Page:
Some critics, including my colleague Charles Isherwood, thought her Hedda was an annoying example of a narcissistic star's self-indulgence. But I enjoyed Blanchett's energy and audacity and, yes, fearlessness. And I felt that if someone could just put this ferocious genie in a bottle onstage, great art would emerge.
That's what happened when she played Blanche DuBois in Williams' Streetcar Named Desire, seen at the Academy in 2009. All the traits and tricks that Blanchett had brandished so flamboyantly as Hedda were still in evidence in her Blanche.
But as directed by Liv Ullman (best known as the spiritually transparent star of Ingmar Bergman movies), Blanchett strategically harnessed those qualities. The different vocal pitches were used artfully and sparingly now, to suggest a woman divided between a blithe social surface and an inward, unconquerable despair.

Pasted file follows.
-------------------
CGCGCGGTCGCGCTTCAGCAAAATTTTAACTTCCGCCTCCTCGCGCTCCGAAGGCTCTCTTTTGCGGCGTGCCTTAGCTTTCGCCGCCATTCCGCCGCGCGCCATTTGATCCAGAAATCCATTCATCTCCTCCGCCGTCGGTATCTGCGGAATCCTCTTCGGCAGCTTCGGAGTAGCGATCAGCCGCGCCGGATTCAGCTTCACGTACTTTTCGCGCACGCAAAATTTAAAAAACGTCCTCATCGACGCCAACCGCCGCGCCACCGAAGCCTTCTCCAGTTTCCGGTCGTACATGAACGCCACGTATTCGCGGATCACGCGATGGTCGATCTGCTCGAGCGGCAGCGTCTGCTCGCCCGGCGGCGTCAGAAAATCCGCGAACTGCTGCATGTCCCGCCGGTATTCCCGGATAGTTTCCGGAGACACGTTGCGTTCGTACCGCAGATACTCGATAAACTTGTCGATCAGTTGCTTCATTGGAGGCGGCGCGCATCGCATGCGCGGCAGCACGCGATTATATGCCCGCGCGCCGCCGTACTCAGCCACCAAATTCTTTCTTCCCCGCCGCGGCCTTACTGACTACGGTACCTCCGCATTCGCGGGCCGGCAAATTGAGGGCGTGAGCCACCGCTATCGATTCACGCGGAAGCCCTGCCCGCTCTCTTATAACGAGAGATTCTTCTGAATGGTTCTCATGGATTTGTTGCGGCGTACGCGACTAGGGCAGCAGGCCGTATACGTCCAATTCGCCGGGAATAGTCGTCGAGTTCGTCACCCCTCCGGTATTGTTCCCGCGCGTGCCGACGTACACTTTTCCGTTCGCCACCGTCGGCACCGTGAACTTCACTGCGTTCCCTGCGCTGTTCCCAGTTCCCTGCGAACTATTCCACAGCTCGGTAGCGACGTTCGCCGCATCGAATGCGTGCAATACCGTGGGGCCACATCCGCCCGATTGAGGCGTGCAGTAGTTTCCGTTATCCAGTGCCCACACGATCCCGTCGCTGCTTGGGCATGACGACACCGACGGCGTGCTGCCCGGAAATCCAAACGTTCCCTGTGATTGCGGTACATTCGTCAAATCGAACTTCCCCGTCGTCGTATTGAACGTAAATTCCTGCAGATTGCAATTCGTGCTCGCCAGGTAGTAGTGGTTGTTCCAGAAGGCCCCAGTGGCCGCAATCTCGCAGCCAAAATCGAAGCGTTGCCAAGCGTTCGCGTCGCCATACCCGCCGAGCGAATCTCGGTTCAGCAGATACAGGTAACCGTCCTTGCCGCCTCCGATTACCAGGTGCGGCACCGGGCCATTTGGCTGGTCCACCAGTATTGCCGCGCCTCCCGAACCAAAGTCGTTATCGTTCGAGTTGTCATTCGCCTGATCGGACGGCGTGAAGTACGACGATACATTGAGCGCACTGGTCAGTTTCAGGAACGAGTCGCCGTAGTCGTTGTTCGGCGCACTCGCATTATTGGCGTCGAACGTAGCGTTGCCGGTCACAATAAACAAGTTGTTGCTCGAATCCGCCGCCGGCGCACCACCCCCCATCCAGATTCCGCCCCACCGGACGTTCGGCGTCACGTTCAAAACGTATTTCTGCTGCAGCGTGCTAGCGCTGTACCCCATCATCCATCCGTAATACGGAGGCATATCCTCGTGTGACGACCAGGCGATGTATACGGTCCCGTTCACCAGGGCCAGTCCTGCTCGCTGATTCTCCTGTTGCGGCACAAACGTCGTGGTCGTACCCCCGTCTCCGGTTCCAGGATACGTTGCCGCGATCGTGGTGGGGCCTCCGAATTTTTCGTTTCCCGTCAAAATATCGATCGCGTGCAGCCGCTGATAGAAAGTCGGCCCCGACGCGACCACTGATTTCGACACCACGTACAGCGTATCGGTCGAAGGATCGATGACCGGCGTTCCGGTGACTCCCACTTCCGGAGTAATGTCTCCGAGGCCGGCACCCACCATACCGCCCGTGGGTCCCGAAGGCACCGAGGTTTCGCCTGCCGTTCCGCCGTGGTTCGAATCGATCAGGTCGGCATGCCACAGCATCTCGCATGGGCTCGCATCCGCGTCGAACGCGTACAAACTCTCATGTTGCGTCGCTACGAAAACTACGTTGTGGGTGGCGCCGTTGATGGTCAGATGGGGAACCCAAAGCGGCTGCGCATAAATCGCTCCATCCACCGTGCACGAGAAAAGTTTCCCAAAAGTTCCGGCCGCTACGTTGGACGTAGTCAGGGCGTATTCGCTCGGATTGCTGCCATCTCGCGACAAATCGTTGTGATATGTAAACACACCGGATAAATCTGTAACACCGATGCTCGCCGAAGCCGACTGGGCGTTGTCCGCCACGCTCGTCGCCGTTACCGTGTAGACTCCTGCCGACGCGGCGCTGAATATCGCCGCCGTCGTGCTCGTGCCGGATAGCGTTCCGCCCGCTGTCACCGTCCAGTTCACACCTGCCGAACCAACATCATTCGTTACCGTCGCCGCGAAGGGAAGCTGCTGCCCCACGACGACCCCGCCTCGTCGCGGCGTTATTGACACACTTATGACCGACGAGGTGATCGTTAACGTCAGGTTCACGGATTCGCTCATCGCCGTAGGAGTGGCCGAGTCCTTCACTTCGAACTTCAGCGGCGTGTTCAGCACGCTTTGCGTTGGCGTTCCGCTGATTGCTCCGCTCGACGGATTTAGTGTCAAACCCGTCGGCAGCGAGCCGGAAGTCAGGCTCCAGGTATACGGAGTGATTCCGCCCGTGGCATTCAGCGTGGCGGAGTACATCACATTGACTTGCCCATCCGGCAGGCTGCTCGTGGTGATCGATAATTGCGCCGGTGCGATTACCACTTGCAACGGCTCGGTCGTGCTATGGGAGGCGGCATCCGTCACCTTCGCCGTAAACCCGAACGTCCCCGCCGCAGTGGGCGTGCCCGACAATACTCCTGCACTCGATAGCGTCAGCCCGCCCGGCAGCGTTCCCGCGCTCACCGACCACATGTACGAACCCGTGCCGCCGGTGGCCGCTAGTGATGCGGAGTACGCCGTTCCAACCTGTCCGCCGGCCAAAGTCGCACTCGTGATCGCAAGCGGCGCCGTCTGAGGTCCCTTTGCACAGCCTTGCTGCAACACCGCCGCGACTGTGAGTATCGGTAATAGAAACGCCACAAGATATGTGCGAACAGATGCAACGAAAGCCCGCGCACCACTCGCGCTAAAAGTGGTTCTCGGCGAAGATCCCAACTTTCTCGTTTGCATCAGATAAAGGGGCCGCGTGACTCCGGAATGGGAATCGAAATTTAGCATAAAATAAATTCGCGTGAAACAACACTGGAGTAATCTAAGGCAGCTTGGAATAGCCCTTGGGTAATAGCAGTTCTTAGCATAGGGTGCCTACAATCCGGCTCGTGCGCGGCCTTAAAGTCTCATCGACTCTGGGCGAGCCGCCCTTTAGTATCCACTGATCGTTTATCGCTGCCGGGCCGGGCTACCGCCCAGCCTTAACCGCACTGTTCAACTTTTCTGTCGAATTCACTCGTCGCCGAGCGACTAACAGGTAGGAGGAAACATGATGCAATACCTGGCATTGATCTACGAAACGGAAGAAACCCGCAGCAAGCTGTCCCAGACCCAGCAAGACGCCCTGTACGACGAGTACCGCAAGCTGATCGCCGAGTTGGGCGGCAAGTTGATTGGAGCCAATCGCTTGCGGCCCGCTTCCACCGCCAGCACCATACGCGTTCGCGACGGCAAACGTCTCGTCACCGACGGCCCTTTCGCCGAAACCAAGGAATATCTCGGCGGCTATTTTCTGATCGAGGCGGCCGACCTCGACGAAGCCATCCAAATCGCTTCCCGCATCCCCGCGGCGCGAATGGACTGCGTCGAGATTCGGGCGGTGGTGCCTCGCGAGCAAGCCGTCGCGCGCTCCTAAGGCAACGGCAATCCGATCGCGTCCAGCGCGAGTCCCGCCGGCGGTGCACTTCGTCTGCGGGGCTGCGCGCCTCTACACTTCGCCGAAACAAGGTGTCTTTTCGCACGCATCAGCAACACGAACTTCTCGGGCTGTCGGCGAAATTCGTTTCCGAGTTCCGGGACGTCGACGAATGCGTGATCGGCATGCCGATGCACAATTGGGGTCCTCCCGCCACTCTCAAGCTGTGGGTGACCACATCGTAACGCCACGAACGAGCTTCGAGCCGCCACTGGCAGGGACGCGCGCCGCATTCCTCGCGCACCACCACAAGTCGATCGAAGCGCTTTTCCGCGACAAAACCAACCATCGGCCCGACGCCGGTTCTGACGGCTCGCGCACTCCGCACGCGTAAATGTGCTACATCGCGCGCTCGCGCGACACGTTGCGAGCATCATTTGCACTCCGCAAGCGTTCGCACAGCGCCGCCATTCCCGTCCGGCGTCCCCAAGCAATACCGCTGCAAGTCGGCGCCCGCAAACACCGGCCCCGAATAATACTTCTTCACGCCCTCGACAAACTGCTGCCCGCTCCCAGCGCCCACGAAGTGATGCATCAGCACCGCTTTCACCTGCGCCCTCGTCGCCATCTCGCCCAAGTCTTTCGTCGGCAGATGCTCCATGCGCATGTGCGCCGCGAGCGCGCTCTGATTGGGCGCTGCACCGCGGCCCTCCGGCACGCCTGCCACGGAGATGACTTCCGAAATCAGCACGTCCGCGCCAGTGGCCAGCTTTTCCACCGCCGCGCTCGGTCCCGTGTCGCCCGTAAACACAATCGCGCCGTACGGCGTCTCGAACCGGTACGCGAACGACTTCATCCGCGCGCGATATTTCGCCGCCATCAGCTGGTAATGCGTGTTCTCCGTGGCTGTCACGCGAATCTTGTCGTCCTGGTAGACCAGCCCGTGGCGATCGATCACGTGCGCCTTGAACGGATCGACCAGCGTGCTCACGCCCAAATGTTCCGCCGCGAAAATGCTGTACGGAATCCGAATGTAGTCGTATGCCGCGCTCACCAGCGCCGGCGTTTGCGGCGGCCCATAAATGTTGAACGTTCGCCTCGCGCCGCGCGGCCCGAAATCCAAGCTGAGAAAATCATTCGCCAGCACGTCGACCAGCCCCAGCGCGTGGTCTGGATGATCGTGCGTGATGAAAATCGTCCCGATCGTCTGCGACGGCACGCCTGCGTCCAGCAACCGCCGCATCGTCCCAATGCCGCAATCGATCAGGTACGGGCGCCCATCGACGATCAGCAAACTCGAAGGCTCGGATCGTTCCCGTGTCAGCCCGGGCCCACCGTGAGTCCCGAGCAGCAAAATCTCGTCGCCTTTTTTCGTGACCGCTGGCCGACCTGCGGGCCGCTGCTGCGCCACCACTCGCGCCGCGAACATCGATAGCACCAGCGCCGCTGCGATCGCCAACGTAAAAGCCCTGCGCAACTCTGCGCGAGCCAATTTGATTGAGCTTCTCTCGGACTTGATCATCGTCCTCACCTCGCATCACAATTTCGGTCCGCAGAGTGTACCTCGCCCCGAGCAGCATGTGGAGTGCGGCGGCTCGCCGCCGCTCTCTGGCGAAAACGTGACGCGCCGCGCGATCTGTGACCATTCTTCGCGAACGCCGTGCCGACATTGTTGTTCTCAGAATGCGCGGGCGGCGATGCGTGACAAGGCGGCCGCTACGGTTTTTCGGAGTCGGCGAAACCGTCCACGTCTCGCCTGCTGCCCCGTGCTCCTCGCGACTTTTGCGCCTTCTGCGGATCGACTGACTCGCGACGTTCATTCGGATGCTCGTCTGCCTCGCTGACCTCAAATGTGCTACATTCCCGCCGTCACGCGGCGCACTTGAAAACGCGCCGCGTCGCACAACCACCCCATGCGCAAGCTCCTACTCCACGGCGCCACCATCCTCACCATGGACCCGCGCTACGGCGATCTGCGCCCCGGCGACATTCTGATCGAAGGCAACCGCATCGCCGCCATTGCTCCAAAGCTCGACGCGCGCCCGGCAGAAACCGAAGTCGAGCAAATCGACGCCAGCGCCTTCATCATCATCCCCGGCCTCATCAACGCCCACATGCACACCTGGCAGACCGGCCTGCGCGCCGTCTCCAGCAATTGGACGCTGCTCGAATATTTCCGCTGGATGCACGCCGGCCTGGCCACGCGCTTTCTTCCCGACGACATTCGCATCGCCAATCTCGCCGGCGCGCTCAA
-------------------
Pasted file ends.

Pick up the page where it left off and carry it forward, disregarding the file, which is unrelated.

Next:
Even more impressively, the energy that had raged in her Hedda hadn't been extinguished. But it had been internalised. And I became aware, as I never had been before, of the sheer physical, as well as psychic, exertion that the embattled Blanche required merely to keep standing, let alone to sustain her genteel facade.
She didn't just show us Blanche DuBois versus Stanley Kowalski (played by Joel Edgerton). She gave us Blanche against the universe, and it was some prize fight. We have always known about Blanche's fear and fragility. Blanchett made us feel her bravery as well, something it takes an unusually brave actress to do. Seeing her confirm that bravery with commensurate artistry in Vanya was a relief and an epiphany, the blazing kind that only daredevil acting can afford.
NEW YORK TIMES